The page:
If you’ve been in business long enough, chances are you’ve during your career interacted with a non-profit organization in one form or another. Non-profits are organizations that are not driven by profits, but rather exist for the greater good of one or more specific causes. Non-profits come in many forms, such as business associations, professional societies, think tanks, non-governmental organizations, and are vital part of the economy, society, and the entire system.
Whether you’ve engaged with a non-profit as a staffer, volunteer, or board member, you’ve most likely come across the pressing challenge in keeping a non-profit sustainable from a financial perspective. Since non-profits don’t really have much to sell, income – needed to pay for overhead expenses and programs of work – is mostly derived from donors and membership dues. Neither are however sufficient to sustain the organization in isolation, and non-profits often find themselves caught up in a constant struggle to survive and being able to continue serving their communities and constituents adequately and effectively.
A sustainable and effective non-profit will not rely on one sole source of income for a number of reasons. Those include, but are not limited to maintaining independence, providing continuity, and an ever-growing need for additional funds that are needed to successfully deliver more and more of its programs of work. This article discusses a number of revenue streams a non-profit has at its disposal to tap into. Although not all may apply to each case, a healthy mix of as many as possible will ensure sustainability, continuity, and ongoing growth and influence.
One of the most common sources of non-profit income are funds contributed by donors, especially during the start-up phases. Typically, a donor agency – such as USAID – will pledge a certain amount in the form of a grant over a few years. The grant is usually contingent to the non-profit meeting a number of KPIs and milestones, and are a great source to getting started.
Donor funds are however not a revenue stream that can be relied on for eternity as donors usually expect the beneficiary to use their funds to build and reach sustainability. Hence, if the non-profit’s business plan does not demonstrate financial and operational independence and sustainability within 3-5 years, chances to secure the grant become rather slim.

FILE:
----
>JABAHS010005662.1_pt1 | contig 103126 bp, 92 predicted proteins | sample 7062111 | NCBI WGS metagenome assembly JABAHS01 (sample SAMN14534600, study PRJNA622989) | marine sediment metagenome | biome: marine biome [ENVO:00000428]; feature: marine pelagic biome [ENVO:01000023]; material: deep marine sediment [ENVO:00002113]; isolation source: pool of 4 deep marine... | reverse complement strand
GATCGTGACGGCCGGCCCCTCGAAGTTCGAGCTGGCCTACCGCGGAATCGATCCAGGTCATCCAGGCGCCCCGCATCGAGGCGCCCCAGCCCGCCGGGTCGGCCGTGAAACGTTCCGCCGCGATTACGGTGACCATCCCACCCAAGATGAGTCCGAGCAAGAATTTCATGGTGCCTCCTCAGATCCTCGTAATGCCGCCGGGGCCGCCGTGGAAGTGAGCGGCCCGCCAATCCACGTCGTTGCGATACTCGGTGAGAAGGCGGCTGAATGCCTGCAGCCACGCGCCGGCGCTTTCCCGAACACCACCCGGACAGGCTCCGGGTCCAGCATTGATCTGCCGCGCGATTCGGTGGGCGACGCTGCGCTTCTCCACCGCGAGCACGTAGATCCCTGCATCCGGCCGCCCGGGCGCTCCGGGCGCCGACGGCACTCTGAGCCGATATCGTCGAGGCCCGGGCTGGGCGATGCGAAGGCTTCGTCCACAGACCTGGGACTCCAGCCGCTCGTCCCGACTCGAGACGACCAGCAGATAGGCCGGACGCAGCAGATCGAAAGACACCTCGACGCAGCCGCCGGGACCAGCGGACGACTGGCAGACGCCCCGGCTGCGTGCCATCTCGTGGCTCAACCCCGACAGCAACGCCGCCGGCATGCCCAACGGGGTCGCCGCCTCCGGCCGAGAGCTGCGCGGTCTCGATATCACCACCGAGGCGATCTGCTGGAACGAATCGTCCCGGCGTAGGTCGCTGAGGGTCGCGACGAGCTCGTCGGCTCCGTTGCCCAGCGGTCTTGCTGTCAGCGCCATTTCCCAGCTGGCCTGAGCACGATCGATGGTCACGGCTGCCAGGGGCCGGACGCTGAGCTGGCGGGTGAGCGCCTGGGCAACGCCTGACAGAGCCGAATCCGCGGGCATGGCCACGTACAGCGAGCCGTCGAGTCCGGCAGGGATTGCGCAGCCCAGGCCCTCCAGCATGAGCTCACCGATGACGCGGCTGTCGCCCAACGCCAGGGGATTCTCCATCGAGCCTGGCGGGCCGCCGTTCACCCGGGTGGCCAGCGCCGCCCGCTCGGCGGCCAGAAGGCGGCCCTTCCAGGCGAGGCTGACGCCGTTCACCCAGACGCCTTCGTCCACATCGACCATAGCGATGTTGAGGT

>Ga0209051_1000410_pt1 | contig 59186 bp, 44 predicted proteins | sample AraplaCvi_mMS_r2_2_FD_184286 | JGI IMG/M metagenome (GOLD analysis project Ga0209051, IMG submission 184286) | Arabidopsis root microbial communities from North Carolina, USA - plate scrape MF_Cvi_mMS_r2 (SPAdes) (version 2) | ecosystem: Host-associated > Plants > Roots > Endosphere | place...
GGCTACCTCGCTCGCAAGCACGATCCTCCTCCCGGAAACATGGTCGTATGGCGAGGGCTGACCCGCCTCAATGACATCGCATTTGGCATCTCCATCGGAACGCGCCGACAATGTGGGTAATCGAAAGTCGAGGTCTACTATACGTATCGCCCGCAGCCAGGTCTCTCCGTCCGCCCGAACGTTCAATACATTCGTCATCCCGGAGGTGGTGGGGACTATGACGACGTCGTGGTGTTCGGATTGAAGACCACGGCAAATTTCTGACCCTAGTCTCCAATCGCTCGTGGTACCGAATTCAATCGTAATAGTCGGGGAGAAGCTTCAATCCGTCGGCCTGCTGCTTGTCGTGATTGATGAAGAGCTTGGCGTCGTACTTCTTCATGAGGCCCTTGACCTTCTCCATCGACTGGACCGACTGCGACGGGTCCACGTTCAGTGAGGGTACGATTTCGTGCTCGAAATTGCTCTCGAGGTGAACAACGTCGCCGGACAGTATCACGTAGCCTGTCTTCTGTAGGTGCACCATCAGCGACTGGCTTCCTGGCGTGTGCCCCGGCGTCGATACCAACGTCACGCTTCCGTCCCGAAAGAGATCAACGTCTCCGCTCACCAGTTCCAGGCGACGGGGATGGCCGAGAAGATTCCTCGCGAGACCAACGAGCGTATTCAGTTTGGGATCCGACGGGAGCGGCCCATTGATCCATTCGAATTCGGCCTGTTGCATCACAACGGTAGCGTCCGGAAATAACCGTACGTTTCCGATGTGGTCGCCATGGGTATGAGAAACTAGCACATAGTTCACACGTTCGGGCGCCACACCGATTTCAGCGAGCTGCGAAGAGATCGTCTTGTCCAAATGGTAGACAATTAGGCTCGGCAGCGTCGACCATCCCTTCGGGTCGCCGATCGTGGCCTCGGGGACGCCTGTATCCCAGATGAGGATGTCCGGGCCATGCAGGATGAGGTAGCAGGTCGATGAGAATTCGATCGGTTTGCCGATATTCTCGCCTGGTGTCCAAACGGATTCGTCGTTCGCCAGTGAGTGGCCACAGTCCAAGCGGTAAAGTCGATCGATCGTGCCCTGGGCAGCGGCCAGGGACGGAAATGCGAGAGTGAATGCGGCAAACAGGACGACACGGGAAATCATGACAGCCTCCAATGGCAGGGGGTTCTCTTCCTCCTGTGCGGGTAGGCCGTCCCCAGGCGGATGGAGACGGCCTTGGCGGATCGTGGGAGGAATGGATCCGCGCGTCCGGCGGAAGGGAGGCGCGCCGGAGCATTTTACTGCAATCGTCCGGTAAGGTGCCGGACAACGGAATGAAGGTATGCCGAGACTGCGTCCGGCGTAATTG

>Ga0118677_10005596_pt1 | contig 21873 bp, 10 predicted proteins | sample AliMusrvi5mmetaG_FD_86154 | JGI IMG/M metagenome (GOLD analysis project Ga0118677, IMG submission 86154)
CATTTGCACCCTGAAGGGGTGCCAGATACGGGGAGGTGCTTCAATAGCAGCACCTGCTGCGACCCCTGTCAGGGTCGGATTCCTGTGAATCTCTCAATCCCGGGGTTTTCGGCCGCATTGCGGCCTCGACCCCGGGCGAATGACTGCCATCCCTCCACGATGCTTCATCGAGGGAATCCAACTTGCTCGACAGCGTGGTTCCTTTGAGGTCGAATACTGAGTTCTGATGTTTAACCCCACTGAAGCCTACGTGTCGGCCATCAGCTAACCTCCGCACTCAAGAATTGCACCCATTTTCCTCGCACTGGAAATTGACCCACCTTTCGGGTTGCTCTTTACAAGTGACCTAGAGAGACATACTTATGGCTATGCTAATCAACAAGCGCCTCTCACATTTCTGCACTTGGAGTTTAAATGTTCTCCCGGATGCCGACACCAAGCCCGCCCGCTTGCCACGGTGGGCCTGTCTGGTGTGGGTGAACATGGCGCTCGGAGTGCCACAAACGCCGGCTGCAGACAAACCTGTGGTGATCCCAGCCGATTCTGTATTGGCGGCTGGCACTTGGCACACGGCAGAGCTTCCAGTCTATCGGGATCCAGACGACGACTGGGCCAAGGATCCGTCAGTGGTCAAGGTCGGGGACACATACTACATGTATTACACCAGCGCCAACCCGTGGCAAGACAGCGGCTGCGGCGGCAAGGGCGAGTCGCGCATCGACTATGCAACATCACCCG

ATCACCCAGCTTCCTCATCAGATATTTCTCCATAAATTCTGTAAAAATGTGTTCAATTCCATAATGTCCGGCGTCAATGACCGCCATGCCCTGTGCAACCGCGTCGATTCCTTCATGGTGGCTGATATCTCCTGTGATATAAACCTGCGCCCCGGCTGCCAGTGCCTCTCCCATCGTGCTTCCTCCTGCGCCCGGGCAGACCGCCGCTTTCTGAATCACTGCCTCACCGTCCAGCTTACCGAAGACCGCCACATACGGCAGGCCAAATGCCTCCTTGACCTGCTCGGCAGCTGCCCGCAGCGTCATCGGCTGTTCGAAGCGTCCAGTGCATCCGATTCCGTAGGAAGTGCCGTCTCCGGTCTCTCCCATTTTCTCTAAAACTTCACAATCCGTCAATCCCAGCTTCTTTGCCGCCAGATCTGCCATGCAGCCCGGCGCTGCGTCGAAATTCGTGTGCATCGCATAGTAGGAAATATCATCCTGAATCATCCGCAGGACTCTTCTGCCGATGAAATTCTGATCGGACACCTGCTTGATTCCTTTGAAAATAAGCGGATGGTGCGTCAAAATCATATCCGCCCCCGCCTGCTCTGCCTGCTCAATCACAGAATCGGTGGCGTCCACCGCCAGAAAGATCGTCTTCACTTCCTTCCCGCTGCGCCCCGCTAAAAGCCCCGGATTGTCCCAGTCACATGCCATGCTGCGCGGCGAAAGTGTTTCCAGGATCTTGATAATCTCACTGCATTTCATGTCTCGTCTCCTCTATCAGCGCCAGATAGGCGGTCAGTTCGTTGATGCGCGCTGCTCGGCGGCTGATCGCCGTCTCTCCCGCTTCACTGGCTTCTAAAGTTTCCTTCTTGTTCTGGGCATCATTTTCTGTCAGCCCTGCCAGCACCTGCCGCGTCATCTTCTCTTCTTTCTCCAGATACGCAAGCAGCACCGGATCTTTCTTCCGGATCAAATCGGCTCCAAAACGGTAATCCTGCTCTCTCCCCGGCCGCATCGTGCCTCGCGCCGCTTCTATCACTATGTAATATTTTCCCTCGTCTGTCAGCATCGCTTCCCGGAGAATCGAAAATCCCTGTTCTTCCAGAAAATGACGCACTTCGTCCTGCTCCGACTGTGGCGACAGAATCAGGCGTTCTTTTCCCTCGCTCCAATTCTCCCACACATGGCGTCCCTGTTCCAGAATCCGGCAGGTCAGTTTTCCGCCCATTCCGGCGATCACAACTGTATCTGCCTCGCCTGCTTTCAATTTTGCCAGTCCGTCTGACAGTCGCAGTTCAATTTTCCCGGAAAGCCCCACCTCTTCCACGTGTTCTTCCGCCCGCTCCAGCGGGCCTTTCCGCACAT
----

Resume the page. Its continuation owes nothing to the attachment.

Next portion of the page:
In the case of business associations in particular, dues remitted by members each year play a critical role in sustaining operations. However, those are also rather tricky; while founding members are commonly willing to contribute high fees during the early years, their enthusiasms usually cools off and it becomes increasingly difficult to maintain reasonable membership retention rates.
We therefore recommend for start-up non-profits to ask for reasonable and rather modest dues so founding members keep remitting those willingly year after year. In addition to higher retention rates, reasonable dues also play an important role in the non-profit’s ability to recruit new members, and which in turn empowers the organization and gradually increases its influences so it eventually becomes a voice of authority.
Since non-profits serve specific causes and purposes, it only makes sense to organize occasional forums and conferences to discuss relevant topics, best practices, and so forth. These events are not only a great tool to strengthen the community’s ties, but have also proven to become vital sources of large amounts in income.
As forums and conferences mature into flagship events, sponsors become more and more interested to be affiliated with their brand. Adding attendance fees and short-term grants from donors will eventually produce and event that contributes substantially toward the non-profit’s annual budget. In fact, we’ve seen cases where one event is capable of covering a non-profits entire annual admin budget, thereby freeing membership dues to be allocated to programs of work such as advocacy initiatives, researches, white papers, etc.
Most non-profits serve their members and constituents with a variety of services such as monthly meetings to discuss certain topics, training opportunities, consultation, and even the events we talked about above.
With time, it becomes important for the non-profit to convert these services into revenue-generating activities by asking for modest fees. Those can be highly reduced and discounted for members, but they cannot be offered for free on the long run. And if the non-profit is doing a really great job with its services, members and constituents will be more than happy to pay for the valuable services they are receiving.
Similar to “monetizing” services, non-profits can convert some of its activities into revenue-generating products. Examples of those would include an annual report that is published about a given industry, newsletters that are gradually converted into an industry magazine that offers paid advertising opportunities, tool-kits that can be sold in the form of a software application, and so on. Again, offering members and constituents reduced prices will support retention rates and also provide non-members with a compelling reason to become members.
What’s really important though is for a non-profit organization not to rely excessively on only one or two of these revenue streams. Ideally, none of these revenue sources will constitute more than 15-20% of the total annual budget, so that – should it for any reasons seize to exist – the organization doesn’t suffer a blow it cannot survive. Equally important is the fact that donors and members will always prefer to support non-profits that are creative in remaining sustainable and will continue to exist long after they’ve stopped supporting them.
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